Polish law does not recognize cohabitation as a relationship creating legally binding obligations between the people living together.

There are no civil partnerships in the meaning of possibility of registering such an institution governing common life of two people either of the same or different sex anywhere. Legislative work is being done on it by virtually every elected Parliament, but it has not led to any effect so far.

Of course children born in such a relationship have full rights, as there is no differentiation between children born within or outside marriage.

The problem occurs, when it comes to pecuniary or property obligations between cohabitants. Since they are not spouses, the law governing joint marital ownership or separation of goods, cannot apply.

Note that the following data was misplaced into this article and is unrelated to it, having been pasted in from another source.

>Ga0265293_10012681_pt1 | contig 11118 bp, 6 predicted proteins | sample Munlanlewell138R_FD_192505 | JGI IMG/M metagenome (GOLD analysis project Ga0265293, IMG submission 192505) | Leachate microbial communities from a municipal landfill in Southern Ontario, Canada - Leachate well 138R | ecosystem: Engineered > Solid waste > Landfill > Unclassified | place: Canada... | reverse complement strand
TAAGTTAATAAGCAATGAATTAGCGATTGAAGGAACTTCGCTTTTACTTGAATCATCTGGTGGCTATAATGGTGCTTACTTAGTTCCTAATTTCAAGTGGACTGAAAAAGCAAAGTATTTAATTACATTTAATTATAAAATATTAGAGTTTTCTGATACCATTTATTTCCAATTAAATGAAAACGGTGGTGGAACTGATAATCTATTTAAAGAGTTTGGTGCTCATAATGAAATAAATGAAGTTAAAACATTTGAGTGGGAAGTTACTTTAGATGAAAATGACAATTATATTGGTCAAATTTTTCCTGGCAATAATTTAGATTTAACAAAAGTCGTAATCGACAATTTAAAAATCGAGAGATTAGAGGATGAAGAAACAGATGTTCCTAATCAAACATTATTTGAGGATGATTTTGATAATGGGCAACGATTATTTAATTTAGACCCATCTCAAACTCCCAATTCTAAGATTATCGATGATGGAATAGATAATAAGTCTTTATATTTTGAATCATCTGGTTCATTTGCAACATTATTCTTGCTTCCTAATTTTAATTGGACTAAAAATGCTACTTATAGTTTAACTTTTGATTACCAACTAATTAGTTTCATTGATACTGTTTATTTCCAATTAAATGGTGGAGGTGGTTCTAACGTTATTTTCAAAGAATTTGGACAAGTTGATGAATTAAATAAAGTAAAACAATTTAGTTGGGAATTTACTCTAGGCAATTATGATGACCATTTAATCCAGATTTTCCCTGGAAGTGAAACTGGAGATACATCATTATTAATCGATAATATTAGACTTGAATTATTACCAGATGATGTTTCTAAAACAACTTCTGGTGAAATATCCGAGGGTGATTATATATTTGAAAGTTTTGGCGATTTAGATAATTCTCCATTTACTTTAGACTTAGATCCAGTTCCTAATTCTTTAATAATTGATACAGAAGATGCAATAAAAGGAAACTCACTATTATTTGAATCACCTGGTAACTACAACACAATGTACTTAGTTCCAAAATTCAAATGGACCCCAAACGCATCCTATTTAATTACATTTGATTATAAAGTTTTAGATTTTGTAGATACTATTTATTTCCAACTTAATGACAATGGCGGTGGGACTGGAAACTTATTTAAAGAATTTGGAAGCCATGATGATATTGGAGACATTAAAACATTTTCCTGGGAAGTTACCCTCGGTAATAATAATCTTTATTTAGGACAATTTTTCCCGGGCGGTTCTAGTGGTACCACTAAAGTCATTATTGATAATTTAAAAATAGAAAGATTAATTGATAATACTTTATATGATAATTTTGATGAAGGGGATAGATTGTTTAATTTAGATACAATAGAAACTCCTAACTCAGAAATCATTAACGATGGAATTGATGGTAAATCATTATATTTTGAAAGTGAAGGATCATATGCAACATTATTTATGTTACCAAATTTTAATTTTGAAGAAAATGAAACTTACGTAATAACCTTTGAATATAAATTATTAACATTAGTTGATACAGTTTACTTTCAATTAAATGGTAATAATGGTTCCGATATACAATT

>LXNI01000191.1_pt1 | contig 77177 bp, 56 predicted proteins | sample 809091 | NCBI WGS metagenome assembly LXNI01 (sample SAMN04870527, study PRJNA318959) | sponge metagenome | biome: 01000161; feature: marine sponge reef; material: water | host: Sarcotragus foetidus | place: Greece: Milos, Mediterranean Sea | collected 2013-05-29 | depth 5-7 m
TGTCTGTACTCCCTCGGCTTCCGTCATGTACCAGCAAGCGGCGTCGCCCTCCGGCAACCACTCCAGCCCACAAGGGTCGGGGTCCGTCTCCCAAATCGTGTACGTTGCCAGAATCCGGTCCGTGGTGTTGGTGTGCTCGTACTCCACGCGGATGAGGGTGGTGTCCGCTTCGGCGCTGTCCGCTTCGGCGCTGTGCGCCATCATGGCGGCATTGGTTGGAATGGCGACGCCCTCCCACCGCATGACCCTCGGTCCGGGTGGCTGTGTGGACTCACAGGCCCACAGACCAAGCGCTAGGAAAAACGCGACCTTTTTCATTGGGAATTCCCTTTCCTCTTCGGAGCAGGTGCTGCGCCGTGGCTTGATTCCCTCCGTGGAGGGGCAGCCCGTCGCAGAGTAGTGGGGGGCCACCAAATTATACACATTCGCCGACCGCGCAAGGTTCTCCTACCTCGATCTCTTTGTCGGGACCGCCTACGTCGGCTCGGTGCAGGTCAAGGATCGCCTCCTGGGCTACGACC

The Supreme Court in one of its judgments ordered, that such a situation be treated as a legal obligation most similar to any existing form of contact, namely any contact, which the parties could have entered.

This is of little help when legal disputes arise. And this is normally when cohabitation breaks down.

Therefore please remember – whenever making investments in the factual relationship of cohabitation – try to enter into a contract in writing which will provide all necessary information- what sort of relation is being undertaken, what purpose it suits and how it is financed and how it is to be accounted for in the future.

Attorney Mrs. Natalia Ołowska-Czajka helps international family law clients navigate the complexities of international divorce and child custody. She manages the law firm Kancelaria Adwokacka - Natalia Ołowska-Czajka in Warsaw, Poland and serves as of-counsel to Pierre-Louis & Associates, PLLC based in Houston, Texas, USA. Learn more about Mrs. Ołowska-Czajka or reached at info@MyInternationalFamilyLawyer.com. No content on this blog should be deemed legal advice, nor does any content create an attorney-client relationship. Please seek professional legal advice since this blog is for informational purposes only.